The Japanese government has received from China some samples of the deadly new strain of the bird flu virus. The National Institute of Infectious Diseases will now begin the process of developing a new flu vaccine to counteract the H7N9 virus, especially if human-to-human transmission will fast-track the spread of the virus.
The new strain of the virus has the potential to spread through other mammals. The fact that it now infects birds without noticeable symptoms makes it difficult to pinpoint the source of the virus and passing it on from animals to human becomes easier. Dr. Masato Tashiro, director of the WHO’s influenza research center in Tokyo, said that right now, there is still no cause for undue alarm because even though the strain can cause human infection, it still hasn’t “adapted to humans completely” so there may be enough time to study it further and develop the vaccine and other necessary precautions.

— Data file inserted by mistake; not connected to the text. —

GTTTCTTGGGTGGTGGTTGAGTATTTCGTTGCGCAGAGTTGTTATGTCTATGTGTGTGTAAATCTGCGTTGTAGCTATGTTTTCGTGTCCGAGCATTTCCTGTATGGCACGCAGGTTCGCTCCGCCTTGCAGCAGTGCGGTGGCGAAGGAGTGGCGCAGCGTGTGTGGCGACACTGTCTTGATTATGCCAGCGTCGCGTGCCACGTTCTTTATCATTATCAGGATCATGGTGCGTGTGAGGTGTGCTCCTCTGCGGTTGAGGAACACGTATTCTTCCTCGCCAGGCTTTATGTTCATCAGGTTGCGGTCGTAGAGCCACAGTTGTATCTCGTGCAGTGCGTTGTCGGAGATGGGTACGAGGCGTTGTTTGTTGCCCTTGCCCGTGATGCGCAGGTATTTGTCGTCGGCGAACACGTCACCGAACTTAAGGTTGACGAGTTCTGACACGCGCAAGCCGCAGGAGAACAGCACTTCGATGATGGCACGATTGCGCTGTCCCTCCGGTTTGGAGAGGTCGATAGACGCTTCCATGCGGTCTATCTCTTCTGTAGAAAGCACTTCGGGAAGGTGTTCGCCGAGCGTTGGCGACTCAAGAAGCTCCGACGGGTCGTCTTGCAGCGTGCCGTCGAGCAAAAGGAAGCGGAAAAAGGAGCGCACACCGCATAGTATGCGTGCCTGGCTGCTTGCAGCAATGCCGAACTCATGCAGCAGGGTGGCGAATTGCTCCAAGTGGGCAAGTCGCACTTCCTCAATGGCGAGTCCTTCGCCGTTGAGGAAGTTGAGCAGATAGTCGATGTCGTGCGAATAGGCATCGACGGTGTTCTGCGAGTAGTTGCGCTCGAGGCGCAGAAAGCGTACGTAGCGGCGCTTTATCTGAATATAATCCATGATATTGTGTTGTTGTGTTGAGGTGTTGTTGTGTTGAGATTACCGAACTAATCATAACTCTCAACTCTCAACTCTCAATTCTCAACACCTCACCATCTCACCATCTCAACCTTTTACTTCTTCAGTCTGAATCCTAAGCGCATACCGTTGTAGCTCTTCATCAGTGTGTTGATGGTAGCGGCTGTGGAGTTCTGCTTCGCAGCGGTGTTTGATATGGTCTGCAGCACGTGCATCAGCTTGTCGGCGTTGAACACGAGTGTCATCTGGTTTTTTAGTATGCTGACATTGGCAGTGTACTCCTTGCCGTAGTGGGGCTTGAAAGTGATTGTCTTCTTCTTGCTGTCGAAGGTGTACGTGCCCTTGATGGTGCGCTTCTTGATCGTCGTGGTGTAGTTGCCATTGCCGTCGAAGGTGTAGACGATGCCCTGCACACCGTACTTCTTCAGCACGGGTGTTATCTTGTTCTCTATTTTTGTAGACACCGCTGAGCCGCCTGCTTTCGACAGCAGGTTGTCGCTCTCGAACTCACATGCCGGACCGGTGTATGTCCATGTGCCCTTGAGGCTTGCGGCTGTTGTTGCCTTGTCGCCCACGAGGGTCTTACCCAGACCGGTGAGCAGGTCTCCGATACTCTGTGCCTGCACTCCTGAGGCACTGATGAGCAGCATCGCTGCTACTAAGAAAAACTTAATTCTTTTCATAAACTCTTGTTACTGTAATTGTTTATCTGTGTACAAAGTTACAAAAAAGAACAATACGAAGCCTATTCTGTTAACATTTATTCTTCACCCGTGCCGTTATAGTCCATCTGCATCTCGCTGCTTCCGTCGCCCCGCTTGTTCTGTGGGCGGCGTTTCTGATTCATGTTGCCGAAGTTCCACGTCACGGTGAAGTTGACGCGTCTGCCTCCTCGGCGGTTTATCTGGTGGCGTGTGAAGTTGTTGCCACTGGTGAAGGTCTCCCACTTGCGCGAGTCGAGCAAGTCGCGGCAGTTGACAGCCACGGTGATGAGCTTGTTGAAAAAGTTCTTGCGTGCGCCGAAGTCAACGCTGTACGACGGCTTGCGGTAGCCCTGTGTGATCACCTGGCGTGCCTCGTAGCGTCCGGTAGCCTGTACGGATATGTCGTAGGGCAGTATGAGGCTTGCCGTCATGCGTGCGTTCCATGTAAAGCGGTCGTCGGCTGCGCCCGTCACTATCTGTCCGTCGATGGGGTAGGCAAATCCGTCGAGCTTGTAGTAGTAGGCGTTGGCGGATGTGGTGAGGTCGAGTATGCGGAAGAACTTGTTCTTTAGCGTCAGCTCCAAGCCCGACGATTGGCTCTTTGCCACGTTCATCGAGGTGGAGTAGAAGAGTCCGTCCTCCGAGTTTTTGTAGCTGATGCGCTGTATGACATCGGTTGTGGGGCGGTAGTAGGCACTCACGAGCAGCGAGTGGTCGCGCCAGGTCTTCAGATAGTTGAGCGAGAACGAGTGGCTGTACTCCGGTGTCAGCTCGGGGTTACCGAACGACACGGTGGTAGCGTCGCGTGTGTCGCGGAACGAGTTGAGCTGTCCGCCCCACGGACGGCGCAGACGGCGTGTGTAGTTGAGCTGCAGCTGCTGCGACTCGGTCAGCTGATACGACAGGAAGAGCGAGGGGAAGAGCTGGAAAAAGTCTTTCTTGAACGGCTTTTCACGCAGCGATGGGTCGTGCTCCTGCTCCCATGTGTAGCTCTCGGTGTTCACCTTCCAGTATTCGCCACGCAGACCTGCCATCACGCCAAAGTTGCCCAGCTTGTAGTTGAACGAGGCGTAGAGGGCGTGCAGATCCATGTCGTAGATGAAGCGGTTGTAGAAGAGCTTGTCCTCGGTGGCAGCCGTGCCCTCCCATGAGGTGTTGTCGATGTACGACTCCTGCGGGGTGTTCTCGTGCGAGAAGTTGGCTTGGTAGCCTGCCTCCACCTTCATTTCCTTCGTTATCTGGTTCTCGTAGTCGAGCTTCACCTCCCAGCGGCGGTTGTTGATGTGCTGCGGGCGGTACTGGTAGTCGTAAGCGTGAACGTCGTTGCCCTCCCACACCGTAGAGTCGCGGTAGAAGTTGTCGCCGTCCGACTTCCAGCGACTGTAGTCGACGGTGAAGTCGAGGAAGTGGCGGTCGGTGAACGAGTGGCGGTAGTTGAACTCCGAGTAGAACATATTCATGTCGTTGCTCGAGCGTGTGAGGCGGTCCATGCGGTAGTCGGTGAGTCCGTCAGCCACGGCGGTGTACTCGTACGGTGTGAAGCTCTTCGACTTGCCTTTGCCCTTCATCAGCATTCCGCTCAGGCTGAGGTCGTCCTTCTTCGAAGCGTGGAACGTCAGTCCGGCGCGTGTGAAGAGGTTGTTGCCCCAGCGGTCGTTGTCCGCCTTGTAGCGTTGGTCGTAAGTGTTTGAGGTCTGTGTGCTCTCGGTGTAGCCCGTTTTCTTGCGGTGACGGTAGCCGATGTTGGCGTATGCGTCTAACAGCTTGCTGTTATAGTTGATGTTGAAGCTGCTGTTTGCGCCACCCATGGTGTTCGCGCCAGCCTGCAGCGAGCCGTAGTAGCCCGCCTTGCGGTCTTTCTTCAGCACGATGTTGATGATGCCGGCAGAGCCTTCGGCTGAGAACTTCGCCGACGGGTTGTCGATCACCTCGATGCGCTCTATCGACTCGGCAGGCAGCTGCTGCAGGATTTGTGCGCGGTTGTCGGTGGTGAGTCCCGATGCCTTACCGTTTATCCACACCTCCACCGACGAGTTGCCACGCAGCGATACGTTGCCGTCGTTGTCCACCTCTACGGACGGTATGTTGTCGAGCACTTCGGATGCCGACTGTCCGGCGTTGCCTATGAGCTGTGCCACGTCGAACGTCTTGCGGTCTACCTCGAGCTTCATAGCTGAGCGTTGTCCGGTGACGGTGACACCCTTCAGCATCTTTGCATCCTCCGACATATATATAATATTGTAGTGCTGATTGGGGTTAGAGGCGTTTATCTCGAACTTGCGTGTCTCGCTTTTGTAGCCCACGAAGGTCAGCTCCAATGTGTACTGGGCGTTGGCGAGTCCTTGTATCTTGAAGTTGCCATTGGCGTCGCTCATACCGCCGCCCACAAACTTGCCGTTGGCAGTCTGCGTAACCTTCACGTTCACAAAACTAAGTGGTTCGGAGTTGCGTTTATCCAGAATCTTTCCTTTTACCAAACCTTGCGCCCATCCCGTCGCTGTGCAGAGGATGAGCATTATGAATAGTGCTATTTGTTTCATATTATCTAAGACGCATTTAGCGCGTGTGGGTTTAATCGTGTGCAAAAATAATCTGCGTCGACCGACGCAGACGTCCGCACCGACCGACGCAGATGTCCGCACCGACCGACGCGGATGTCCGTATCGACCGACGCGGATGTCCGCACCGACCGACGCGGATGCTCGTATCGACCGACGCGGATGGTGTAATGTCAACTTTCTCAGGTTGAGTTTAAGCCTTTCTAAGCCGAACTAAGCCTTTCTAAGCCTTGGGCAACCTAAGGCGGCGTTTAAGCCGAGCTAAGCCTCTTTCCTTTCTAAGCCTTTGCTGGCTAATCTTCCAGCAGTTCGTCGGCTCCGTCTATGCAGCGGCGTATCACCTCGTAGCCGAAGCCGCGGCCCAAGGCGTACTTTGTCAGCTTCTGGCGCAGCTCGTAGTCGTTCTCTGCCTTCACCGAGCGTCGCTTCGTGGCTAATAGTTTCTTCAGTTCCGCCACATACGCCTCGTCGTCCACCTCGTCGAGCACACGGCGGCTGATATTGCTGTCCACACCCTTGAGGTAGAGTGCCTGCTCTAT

The researchers say they will cultivate the virus strain and then choose the best samples in preparation for mass production of the vaccine. They have also developed a reagent which should be able to diagnose patients who are infected and the virus samples will help them determine if the reagent is effective. They will be conducting tests as well to see if Tamiflu and other anti-viral drugs will have an effect on this particular strain. Chinese health authorities confirmed on Wednesday that there have been 9 deaths attributed to the H7N9 strain in Shanghai City and Jiangus Province. 33 cases of human infection have also been reported. The virus samples sent to Japan are from three patients in Shanghai.
[ via NHK World ]